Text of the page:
This is a reasonable thing to want to do. We don’t want the ColourClicker component itself to handle this button click because the logic belongs in the calling component. The ColourClicker should only be responsible for its own state (which is the colour of its header). But we have a problem. Our ColourClicker’s view function expects its content to be of type Html ColourClicker.Msg but we are now trying to pass in Html Parent.Msg so the types do not line up and the compiler (rightly) complains.

So what can we do?

Let’s follow the types. Firstly, we must make the ColourClicker’s view function accept content with a polymorphic type like this:

view : Model -> List (Html parent) -> Html Msg

In this signature “parent” is a type parameter to indicate that we do not know what type this Html will have. This gets rid of the previous compiler error but replaces it with a new one.

The issue now is that our ColourPicker’s view is trying to embed Html parent within a block of Html ColourPicker.Msg which is not allowed. So it is clear that we need to somehow map the Html that has been passed in to coerce it to the right type.

To do this we need to create a new Msg type within the ColourClicker to which to map the parent Msg type, create a function to perform the mapping and call that function when we write out the content:

type Msg parent
= Toggle Int
| Parent parent
wrap : Html parent -> Html (Msg parent)
wrap =
Html.map Parent
view : Model -> List (Html parent) -> Html (Msg parent)
view model content =
div
[ class "colour-clicker" ]
[ h1
[ onClick ToggleColour
, style "background" model.colour
]
[ text "This is the magical header" ]
, div []
(List.map wrap content)
]

What we have done is to parameterise our own Msg type with the polymorphic parent type such that we can create an instance of our Msg type that contains the parent msg. Note that all of this is transparent to the calling code and introduces no further complexity. This makes the types line up, but isn’t it just a trick? What happens to our update function? It needs to change as follows:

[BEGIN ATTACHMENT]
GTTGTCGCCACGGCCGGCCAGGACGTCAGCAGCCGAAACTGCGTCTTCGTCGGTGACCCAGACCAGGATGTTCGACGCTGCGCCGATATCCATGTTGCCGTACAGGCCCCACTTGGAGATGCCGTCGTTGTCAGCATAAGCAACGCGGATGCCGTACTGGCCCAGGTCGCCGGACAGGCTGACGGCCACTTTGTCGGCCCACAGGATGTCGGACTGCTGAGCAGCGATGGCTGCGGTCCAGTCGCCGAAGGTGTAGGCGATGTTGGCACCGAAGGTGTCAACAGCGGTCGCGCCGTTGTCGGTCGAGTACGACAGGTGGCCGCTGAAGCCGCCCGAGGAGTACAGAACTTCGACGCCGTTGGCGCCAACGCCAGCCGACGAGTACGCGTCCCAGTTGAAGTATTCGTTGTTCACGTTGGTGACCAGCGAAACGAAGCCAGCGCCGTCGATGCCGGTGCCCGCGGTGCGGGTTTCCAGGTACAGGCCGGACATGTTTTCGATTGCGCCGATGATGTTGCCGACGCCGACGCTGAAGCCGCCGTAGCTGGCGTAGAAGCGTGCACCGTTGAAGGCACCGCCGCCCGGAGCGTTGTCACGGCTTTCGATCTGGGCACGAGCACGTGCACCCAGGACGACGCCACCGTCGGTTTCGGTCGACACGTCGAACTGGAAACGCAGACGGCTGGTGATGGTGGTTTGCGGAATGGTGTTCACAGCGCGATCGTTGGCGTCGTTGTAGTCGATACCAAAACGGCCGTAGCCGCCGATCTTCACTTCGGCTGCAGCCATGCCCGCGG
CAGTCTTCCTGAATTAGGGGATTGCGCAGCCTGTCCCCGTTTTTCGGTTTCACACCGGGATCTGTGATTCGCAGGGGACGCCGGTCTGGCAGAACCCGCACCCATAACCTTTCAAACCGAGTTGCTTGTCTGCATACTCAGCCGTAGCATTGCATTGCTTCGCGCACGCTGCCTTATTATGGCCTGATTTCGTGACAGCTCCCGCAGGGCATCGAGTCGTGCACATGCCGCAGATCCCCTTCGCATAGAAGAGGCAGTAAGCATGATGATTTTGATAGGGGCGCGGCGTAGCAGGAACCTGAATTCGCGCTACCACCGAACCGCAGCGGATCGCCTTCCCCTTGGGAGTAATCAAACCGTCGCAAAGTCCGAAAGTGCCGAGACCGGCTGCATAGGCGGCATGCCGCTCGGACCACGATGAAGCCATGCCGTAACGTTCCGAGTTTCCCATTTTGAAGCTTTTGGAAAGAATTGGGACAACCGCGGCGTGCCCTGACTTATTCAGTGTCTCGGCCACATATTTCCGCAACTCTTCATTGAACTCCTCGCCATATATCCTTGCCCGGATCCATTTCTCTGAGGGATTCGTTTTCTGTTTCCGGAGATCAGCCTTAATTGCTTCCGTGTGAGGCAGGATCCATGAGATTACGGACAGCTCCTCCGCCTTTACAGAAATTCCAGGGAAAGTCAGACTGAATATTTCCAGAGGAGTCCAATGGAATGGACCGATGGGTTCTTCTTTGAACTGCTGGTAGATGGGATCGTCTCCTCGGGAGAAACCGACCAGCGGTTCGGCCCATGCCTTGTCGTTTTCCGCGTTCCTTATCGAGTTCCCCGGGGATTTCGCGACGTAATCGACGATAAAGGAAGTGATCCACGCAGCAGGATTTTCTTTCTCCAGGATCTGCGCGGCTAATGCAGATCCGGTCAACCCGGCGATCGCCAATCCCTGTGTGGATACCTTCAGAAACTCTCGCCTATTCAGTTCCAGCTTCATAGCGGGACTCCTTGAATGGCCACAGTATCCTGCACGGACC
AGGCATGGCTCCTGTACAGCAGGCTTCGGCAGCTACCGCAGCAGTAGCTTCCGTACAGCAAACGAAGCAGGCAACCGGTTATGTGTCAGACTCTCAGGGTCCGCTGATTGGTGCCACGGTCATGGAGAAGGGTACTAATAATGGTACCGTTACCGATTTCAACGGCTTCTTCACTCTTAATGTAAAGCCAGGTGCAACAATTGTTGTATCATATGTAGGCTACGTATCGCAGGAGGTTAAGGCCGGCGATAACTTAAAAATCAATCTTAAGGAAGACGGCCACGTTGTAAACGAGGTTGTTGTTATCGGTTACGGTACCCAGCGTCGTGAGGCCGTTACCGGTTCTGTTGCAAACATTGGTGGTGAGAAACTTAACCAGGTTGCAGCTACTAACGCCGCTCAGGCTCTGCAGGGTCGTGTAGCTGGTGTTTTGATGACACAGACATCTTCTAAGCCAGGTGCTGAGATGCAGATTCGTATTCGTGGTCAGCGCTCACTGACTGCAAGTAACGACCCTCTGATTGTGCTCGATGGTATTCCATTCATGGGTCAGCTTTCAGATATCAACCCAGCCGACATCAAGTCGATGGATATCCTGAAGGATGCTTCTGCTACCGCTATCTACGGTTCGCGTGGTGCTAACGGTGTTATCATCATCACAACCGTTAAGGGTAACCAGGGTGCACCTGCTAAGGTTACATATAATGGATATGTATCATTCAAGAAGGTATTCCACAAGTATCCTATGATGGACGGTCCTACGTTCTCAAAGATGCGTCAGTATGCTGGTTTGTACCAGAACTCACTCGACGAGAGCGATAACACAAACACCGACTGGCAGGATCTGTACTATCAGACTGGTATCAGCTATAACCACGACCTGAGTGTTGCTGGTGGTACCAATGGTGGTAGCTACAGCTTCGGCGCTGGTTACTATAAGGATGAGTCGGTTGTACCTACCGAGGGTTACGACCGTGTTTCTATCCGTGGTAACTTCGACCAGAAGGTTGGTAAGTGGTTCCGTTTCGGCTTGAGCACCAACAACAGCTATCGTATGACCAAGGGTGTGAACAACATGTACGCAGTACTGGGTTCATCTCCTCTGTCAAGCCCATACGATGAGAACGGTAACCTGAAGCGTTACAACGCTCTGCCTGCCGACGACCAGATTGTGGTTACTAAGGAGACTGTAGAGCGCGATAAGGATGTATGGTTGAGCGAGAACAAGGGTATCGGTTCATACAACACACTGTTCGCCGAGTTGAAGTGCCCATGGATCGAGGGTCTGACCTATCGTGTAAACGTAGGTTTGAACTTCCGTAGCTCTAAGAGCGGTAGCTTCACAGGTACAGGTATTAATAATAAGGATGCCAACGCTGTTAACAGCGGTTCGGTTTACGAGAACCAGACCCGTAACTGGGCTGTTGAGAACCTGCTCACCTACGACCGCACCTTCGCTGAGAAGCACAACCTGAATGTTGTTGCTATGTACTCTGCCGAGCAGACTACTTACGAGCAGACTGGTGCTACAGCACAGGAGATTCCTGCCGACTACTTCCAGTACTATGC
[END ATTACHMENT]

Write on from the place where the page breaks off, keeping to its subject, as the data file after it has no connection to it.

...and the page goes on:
update : Msg parent -> Model -> ( Model, Cmd parent )
update msg model =
case msg of
ToggleColour ->
( toggleColour model, Cmd.none )
        Parent p ->
( model, Task.perform identity (Task.succeed p) )

First we need to change the return type to allow us to return a Cmd parent. This is unusual — ordinarily it would be Cmd Msg. We could do that as well if we needed to, but in this case we don’t. Remember there is nothing magical about the update function, it’s just a function — we can do what we like. In the branch of the case statement that handles the new Parent parent message type we simply convert that message into a Cmd using the Task api and return it to the caller.

The final change required then is to the parent’s update function to handle this new return type correctly. This now looks like this:

case msg of
ColourClickerMsg subMsg ->
let
( subModel, subCmd ) =
C.update subMsg model.colourClicker
in
( { model | colourClicker = subModel }, subCmd )

The subCmd that comes out of the update function is already the right type to just return directly from the parent’s update function. It will ultimately get fed back into the update function as the ButtonClicked msg.

Everything now compiles! We have really nice idiomatic syntax and we are able to naturally handle the button click at the parent level without the ColourClicker component ever knowing anything about it. We can now reuse the ColourClicker component much more effectively.

I’d love to hear other approaches to this problem because it took me a while to figure this out and it seems like such a common requirement.

The code for this example can be found here. Hope this is useful for someone.

read original article here